• The dataset contains 39148 years of sea level data from 1355 station records, with some stations having alternative versions of the records provided from different sources. GESLA-2 data may be obtained from www.gesla.org. The site also contains the file format description and other information. The text files contain headers with lines of metadata followed by the data itself in a simple column format. All the tide gauge data in GESLA-2 have hourly or more frequent sampling. The basic data from the US National Atmospheric and Oceanic Administration (NOAA) are 6-minute values but for GESLA-2 purposes we instead settled on their readily-available 'verified hourly values'. Most UK records are also hourly values up to the 1990s, and 15-minute values thereafter. Records from some other sources may have different sampling, and records should be inspected individually if sampling considerations are considered critical to an analysis. The GESLA-2 dataset has global coverage and better geographical coverage that the GESLA-1 with stations in new regions (defined by stations in the new dataset located more than 50 km from any station in GESLA-1). For example, major improvements can be seen to have been made for the Mediterranean and Baltic Seas, Japan, New Zealand and the African coastline south of the Equator. The earliest measurements are from Brest, France (04/01/1846) and the latest from Cuxhaven, Germany and Esbjerg, Denmark (01/05/2015). There are 29 years in an average record, although the actual number of years varies from only 1 at short-lived sites, to 167 in the case of Brest, France. Most of the measurements in GESLA-2 were made during the second half of the twentieth century. The most globally-representative analyses of sea level variability with GESLA-2 will be those that focus on the period since about 1970. Historically, delayed-mode data comprised spot values of sea level every hour, obtained from inspection of the ink trace on a tide gauge chart. Nowadays tide gauge data loggers provide data electronically. Data can be either spot values, integrated (averaged) values over specified periods (e.g. 6 minutes), or integrated over a specified period within a longer sampling period (e.g. averaged over 3 minutes every 6 minutes). The construction of this dataset is fundamental to research in sea level variability and also to practical aspects of coastal engineering. One component is concerned with encouraging countries to install tide gauges at locations where none exist, to operate them to internationally agreed standards, and to make the data available to interested users. A second component is concerned with the collection of data from the global set of tide gauges, whether gauges have originated through the GLOSS programme or not, and to make the data available. The records in GESLA-2 will have had some form of quality control undertaken by the data providers. However, the extent to which that control will have been undertaken will inevitably vary between providers and with time. In most cases, no further quality control has been made beyond that already undertaken by the data providers. Although there are many individual contributions, over a quarter of the station-years are provided by the research quality dataset of UHSLC. Contributors include: British Oceanographic Data Centre; University of Hawaii Sea Level Center; Japan Meteorological Agency; US National Oceanic and Atmospheric Administration; Puertos del Estado, Spain; Marine Environmental Data Service, Canada; Instituto Espanol de Oceanografica, Spain; idromare, Italy; Swedish Meteorological and Hydrological Institute; Federal Maritime and Hydrographic Agency, Germany; Finnish Meteorological Institute; Service hydrographique et oc?anographique de la Marine, France; Rijkswaterstaat, Netherlands; Danish Meteorological Institute; Norwegian Hydrographic Service; Icelandic Coastguard Service; Istituto Talassographico di Trieste; Venice Commune, Italy;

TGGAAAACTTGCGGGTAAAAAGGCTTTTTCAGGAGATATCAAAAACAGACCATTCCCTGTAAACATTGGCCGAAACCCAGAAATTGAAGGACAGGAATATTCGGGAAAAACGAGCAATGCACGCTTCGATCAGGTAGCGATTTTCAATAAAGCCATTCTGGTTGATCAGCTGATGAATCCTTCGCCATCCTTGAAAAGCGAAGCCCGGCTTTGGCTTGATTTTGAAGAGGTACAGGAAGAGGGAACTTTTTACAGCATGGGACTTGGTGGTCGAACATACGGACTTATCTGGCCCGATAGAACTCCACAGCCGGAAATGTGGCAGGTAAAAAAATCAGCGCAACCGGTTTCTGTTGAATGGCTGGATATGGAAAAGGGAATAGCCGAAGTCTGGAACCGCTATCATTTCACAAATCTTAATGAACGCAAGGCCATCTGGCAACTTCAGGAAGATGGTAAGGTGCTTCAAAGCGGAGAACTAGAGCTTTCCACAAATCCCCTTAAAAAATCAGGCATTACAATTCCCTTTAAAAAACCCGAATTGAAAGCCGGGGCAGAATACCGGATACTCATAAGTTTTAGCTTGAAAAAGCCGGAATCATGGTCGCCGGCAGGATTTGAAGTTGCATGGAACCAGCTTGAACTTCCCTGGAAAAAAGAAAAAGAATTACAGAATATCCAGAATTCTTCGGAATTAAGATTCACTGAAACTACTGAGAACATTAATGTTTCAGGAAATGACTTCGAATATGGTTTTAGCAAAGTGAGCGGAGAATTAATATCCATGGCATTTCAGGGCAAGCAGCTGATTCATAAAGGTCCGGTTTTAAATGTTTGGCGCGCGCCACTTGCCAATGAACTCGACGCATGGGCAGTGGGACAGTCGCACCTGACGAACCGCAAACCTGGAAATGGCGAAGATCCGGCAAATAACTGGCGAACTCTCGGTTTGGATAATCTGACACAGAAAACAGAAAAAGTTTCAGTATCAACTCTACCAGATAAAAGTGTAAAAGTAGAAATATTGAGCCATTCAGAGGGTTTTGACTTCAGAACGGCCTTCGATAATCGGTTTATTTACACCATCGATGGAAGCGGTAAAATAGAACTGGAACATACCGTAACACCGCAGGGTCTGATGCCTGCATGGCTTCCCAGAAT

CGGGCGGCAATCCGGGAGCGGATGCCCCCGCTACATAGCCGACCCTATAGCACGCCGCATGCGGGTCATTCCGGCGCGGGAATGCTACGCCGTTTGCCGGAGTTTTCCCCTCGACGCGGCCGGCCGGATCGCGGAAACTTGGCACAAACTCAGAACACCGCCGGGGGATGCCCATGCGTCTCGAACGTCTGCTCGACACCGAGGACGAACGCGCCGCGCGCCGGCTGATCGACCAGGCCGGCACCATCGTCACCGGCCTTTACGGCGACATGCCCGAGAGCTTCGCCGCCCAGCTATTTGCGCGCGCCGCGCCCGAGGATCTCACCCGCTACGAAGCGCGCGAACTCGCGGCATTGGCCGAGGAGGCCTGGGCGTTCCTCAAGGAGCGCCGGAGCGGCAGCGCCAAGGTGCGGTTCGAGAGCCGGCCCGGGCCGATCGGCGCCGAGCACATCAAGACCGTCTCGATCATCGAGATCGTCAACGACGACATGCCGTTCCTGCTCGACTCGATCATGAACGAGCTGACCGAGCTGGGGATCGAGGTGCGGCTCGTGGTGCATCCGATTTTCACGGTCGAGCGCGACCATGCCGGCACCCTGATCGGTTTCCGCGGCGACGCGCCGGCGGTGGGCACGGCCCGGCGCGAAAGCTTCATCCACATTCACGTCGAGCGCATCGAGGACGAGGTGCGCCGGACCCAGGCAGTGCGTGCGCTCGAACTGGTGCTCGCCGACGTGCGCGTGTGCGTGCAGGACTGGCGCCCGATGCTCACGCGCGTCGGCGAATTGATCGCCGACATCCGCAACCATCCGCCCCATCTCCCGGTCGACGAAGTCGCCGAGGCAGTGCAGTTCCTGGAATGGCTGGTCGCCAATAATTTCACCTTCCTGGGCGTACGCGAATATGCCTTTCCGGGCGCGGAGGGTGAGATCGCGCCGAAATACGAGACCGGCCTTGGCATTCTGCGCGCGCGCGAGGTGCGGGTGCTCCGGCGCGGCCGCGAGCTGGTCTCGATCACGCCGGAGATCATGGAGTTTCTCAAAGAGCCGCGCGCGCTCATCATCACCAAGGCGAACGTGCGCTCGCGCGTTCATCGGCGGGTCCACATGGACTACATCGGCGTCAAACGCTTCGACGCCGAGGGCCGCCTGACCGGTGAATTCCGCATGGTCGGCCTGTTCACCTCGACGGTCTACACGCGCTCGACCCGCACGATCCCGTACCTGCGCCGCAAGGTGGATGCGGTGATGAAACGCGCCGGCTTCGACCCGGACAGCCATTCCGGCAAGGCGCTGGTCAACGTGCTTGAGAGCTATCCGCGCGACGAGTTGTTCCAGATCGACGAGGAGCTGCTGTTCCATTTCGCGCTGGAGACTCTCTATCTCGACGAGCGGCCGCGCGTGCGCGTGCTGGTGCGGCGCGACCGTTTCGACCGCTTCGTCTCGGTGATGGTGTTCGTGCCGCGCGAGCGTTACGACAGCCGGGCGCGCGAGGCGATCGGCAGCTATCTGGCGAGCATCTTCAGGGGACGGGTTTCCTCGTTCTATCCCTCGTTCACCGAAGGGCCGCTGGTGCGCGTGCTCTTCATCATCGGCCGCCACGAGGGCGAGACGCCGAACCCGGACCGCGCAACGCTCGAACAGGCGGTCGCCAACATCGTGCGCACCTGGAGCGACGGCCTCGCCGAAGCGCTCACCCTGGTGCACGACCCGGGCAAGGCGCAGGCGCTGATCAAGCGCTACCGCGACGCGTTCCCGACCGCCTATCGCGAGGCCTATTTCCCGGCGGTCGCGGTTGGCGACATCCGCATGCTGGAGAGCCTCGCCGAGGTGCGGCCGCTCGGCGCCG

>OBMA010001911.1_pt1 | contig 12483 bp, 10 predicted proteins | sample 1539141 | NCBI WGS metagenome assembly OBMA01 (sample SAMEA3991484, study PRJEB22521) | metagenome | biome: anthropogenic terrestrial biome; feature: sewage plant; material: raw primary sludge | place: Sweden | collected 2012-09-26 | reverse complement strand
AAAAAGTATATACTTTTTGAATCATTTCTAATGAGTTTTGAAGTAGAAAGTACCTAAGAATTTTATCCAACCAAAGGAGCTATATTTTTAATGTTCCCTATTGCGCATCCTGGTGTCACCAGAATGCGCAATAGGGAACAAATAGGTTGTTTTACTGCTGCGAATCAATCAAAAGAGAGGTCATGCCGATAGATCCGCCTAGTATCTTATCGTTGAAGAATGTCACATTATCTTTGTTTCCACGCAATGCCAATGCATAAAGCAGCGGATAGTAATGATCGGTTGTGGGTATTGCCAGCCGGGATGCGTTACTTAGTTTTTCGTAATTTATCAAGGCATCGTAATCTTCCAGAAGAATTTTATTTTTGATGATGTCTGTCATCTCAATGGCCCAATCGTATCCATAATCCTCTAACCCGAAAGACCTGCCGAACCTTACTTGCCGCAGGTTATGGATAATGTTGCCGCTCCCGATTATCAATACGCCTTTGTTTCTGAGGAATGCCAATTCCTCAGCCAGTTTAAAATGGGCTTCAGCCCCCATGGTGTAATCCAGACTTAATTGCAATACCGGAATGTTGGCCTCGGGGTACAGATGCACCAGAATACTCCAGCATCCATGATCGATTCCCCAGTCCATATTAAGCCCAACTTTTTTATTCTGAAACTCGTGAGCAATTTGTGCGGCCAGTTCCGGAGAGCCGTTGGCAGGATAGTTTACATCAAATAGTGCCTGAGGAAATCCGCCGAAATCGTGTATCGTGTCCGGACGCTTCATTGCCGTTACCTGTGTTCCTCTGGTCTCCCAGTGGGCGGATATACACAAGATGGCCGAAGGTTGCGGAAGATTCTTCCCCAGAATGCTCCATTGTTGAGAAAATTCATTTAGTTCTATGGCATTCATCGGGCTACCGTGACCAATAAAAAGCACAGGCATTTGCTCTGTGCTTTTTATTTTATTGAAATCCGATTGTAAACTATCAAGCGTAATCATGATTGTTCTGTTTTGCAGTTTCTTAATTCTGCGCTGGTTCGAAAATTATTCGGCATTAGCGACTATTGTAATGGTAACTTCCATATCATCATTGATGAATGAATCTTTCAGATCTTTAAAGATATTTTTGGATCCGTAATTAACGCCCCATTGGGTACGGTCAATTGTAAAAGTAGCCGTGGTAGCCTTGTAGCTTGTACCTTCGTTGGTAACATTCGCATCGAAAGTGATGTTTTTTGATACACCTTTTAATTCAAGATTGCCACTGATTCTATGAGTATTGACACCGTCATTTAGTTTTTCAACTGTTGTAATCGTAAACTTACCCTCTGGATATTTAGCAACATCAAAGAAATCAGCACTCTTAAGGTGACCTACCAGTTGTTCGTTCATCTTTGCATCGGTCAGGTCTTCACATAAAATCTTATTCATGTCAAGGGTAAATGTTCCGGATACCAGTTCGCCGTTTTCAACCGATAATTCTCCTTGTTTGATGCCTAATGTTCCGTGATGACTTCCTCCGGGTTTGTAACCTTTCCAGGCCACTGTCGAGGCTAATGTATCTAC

• A large number of charts (originals and copies) together with tabulations of data are also available, some of which date back to the 1850s. A more detailed description of these will be available once they have been systematically catalogued and archived.